Al-Shabab militants relentlessly carry out attacks in Somalia, such as Wednesday’s suicide car bombing in Mogadishu that killed at least 10 people. The group claimed responsibility for the assault on a security caravan.
When the group is not staging direct attacks, it uses intimidation to collect “zakat,” or taxes, and fees from Somali businesses to finance its operations.
The violent group, which has been trying to impose an extreme version of Islam in Somalia since 2007, inspires terror. But its own members fear judgment in Somalia’s military courtrooms, says a Somali military judge, who has prosecuted hundreds of such cases.
Hassan Ali Nur Shute, chairman of the Somali National Armed Forces military court, told VOA Somali that he interviewed an al-Shabab suspect who related that “members are told to take their lives when carrying out attacks” rather than stand trial in a military court.
“They know about the court,” Shute said of al-Shabab militants. “They tell each other that they will face justice.”
As chairman, Shute supervises 11 other military judges. Since 2017, they collectively have tried 659 alleged militants on charges of murder, terrorism or both, Shute said. Of those, 455 – mostly al-Shabab militants, and a few affiliated with the Islamic State group – have been convicted.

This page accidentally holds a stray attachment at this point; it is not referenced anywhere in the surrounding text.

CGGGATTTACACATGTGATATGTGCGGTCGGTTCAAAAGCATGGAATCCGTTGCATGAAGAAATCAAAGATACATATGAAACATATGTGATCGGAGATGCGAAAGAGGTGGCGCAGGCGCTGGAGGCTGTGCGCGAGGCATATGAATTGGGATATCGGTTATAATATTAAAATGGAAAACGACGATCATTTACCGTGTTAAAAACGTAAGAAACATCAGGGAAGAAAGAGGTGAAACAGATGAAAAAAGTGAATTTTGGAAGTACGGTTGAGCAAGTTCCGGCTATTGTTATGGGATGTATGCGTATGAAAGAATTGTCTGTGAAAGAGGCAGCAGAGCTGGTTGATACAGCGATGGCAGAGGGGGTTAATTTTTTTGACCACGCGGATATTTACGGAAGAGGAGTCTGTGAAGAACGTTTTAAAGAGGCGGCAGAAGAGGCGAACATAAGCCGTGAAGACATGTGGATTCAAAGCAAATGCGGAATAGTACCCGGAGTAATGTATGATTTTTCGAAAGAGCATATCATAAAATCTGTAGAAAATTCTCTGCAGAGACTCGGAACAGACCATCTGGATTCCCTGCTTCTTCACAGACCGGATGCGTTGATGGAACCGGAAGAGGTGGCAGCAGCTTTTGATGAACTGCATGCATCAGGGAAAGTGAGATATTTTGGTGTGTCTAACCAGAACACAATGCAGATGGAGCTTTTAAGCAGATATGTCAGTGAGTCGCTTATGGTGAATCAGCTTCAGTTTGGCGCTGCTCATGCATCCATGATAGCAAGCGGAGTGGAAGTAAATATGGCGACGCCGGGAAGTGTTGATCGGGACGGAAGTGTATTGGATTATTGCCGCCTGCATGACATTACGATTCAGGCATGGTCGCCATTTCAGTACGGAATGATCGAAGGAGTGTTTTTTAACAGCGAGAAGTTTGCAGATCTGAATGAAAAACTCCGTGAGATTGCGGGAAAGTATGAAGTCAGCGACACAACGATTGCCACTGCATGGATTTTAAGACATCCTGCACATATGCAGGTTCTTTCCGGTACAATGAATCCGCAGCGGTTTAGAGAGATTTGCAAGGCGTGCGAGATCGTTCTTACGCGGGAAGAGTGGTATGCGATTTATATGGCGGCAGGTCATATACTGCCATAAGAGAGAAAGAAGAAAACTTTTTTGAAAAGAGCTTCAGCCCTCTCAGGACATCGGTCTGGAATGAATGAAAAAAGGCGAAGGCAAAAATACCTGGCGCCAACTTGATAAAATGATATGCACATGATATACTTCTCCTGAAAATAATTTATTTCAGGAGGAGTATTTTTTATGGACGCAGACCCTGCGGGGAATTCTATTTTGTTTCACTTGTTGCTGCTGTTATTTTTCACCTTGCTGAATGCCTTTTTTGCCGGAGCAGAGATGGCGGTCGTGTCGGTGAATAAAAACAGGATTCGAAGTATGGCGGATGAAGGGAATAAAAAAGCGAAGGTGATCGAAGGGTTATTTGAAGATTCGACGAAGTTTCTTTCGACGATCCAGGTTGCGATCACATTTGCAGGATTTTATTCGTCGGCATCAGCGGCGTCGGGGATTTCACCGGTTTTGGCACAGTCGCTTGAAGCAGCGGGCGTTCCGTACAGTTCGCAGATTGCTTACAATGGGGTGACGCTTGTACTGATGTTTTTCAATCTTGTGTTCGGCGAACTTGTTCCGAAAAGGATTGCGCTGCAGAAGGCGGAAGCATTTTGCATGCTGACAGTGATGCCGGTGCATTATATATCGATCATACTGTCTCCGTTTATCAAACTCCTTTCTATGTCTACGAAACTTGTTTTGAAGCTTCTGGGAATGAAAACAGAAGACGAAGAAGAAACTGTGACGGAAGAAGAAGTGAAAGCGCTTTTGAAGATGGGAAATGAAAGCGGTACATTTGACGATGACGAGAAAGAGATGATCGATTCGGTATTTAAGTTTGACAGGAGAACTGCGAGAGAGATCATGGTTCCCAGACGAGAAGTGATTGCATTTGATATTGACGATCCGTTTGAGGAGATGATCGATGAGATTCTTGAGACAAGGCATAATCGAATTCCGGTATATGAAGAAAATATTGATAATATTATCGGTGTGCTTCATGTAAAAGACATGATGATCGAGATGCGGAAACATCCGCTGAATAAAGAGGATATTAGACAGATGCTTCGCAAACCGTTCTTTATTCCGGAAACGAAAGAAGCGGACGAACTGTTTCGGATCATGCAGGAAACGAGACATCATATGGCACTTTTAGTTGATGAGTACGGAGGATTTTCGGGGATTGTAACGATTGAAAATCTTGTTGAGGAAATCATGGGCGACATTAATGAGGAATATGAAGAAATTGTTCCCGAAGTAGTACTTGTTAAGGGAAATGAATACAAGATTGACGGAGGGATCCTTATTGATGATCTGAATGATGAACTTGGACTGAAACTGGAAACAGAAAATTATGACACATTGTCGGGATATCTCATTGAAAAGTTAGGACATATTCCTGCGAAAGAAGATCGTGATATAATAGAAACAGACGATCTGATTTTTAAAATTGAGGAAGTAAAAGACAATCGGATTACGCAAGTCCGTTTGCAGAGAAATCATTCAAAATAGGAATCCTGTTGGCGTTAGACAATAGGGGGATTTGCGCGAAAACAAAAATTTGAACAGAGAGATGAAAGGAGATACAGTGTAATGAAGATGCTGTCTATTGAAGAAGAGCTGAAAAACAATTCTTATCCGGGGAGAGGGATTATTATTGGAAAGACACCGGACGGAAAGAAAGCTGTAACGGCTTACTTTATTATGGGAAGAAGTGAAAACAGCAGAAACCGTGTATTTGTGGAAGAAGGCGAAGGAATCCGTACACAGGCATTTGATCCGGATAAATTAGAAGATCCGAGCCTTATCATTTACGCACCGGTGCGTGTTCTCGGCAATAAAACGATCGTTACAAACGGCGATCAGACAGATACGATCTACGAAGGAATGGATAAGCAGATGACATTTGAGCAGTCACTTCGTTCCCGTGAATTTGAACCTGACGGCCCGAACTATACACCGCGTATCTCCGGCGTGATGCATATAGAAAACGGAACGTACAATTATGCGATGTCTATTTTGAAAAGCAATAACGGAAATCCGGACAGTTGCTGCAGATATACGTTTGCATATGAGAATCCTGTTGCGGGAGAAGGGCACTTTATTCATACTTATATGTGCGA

Seventeen have been executed, including Hassan Aden Isak, who coordinated a double truck bombing in Mogadishu on Oct. 14, 2017, that killed 587 people. Isak was executed exactly a year later.
Ten other al-Shabab fighters remain on death row.
Somalia’s military justice system requires a three-judge panel for any trial, whether for alleged militants or defendants from the armed forces. The overwhelming majority of cases are heard in Mogadishu, but military judges also travel to various Somali regions and towns. The hearings are public – sometimes even televised – with attorneys for the prosecution and defense. Decisions involving the death penalty must be unanimous, and Shute must approve each one.
Concerns about rights
But the system faces opposition, mainly from rights organizations and others that contend cases involving defendants with suspected terrorist ties should be transferred to civilian courts.